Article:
It’s determined by things like:
1. Lower tax on income
On your salary and other income, you pay tax at a marginal rate, which could be anything from 0% to 45%.1
A 15% tax rate is applied on any concessional contributions.3
A 15% tax rate is also applicable on investment earnings in Accumulation phase. The actual tax paid may be less as a result of tax deductions and tax offsets.
2. Lower tax on capital gains
Capital gains made by a super fund are generally taxed between 10% and 15%.
3. Lower, or no, tax on lump sum payments
The amounts that you cash out as lump sums when you’ve reached your preservation age (currently 56 to 60 years of age) are concessionally taxed, and subject to the low rate cap. If you’re in this age group, the low rate cap ensures the first $200,000 (for the 2017/2018 financial year) of your taxable component will not be subject to tax. Any amount you cash out after you turn 60 is tax free.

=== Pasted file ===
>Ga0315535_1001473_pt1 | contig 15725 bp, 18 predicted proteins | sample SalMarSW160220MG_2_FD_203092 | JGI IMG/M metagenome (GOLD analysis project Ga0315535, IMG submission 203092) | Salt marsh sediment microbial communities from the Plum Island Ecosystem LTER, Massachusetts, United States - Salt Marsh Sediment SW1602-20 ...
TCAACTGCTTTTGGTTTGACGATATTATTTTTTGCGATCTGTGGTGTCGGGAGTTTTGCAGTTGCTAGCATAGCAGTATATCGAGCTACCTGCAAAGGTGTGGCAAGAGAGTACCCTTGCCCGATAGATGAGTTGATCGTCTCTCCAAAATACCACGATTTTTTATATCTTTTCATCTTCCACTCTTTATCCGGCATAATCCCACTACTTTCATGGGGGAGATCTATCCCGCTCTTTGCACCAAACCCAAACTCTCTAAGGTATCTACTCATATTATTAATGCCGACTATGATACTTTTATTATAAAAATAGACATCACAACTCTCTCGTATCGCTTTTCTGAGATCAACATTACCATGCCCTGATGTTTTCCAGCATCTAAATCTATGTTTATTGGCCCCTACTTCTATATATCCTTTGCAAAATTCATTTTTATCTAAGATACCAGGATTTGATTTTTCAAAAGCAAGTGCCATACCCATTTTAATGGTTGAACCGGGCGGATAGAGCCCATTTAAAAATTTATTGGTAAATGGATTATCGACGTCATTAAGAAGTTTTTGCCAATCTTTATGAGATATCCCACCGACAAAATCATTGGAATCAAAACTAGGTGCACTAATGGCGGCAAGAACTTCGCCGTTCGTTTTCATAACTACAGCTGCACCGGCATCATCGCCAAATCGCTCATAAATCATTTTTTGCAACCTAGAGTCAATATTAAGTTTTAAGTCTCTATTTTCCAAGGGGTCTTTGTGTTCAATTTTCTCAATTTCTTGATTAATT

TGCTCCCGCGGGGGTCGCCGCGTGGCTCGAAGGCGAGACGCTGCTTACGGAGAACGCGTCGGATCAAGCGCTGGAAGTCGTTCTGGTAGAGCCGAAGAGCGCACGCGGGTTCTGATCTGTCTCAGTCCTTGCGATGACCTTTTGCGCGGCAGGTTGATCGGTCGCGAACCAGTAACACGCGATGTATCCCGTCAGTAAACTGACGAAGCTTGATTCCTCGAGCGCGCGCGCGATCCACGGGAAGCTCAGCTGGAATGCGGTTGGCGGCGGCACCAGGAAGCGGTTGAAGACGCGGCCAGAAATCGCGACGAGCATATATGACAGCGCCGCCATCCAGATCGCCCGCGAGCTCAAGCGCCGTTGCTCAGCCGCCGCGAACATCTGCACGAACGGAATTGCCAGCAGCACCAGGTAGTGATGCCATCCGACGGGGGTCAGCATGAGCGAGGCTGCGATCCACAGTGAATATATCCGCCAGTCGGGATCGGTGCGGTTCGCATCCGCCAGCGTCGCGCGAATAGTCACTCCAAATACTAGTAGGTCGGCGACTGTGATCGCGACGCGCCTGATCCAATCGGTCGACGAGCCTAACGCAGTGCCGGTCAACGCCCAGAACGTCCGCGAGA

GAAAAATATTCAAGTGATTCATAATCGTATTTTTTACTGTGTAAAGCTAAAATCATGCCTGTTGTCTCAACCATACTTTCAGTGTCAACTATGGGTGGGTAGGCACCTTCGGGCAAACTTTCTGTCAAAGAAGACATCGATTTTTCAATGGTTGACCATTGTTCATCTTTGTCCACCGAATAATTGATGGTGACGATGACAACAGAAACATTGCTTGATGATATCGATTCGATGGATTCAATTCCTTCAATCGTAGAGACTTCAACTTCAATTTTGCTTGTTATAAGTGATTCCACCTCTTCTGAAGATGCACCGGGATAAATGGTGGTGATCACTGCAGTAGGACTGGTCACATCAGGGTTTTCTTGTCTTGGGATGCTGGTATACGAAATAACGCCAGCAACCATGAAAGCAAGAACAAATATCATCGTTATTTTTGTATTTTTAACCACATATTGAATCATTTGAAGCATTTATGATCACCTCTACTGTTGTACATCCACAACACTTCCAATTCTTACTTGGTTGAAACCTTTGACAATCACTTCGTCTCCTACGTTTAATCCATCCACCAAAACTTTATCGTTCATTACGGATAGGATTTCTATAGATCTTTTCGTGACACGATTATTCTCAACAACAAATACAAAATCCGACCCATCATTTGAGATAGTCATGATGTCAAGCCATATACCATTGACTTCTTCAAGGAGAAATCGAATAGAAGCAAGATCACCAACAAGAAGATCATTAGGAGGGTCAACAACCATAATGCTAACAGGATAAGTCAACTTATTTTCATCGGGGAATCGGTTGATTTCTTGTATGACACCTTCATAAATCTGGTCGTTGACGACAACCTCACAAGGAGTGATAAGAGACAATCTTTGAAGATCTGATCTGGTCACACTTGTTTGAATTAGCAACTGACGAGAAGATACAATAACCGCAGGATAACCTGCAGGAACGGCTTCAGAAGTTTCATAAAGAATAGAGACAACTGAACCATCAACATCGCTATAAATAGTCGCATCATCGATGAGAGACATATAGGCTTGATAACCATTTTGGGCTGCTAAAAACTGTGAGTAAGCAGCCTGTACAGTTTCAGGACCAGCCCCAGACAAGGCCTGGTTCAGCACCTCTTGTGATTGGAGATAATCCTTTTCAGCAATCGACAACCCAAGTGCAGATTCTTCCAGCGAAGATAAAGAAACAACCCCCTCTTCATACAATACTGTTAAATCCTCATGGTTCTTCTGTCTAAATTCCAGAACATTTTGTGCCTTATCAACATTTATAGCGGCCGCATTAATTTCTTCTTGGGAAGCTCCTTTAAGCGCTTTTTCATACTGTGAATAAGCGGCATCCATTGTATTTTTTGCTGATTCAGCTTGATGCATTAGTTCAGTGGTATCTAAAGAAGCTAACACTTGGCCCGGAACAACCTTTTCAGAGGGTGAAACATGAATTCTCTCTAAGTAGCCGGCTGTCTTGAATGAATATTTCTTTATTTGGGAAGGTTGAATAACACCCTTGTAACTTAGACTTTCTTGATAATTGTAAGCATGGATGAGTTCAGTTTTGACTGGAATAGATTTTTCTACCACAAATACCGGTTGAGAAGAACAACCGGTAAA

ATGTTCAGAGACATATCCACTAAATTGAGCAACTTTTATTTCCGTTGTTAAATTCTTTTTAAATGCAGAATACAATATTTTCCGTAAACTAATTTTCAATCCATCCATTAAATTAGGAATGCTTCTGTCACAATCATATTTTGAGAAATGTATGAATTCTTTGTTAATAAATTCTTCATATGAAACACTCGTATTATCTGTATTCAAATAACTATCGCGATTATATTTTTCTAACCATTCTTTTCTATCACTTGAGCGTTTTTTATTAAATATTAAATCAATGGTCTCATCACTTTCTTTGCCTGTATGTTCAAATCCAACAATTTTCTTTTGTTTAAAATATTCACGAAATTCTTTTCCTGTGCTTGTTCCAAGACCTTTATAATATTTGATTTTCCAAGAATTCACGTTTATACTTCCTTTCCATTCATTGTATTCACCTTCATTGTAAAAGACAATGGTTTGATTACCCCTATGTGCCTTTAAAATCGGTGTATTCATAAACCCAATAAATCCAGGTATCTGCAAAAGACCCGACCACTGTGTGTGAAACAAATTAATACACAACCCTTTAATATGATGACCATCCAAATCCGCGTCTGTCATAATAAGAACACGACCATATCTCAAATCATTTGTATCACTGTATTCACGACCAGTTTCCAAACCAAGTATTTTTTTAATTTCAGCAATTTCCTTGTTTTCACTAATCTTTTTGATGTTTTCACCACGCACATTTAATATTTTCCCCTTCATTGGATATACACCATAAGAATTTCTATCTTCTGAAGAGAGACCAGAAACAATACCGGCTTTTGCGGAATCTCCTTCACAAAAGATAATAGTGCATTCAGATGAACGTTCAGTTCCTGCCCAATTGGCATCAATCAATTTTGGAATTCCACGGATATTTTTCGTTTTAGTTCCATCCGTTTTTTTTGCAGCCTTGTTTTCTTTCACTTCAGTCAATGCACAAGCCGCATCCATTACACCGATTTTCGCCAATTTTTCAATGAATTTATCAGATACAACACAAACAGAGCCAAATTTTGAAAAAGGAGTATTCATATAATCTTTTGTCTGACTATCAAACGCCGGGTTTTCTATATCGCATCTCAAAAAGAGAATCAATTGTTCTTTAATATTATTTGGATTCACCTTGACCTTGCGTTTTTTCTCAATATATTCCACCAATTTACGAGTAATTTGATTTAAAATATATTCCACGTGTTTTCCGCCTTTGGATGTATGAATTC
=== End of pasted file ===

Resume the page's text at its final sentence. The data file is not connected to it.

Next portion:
When you start drawing a regular income from a superannuation pension in retirement, the tax incentives are even better.
4. Tax concessions on pensions
If you’ve reached preservation age, or totally and permanently disabled, the super paid to you will receive a 15% tax offset on the taxable portion of your pension. Once you reach 60, your pension will be paid to you tax-free.
If you're 60 or over, the lump sum payments from your Accumulation account, and the income and lump sum payments from your Income account don’t attract tax. Tax applies to members over age 60 who receive a lifetime annual pension in excess of $100,000.
Your taxable component is made up of:
The tax-free component represents the total of your personal after-tax contributions (also known as non-concessional contributions). You can learn more about this by reading the Tax Explanation fact sheet.
Tax on withdrawals
When you withdraw funds, the following tax will apply: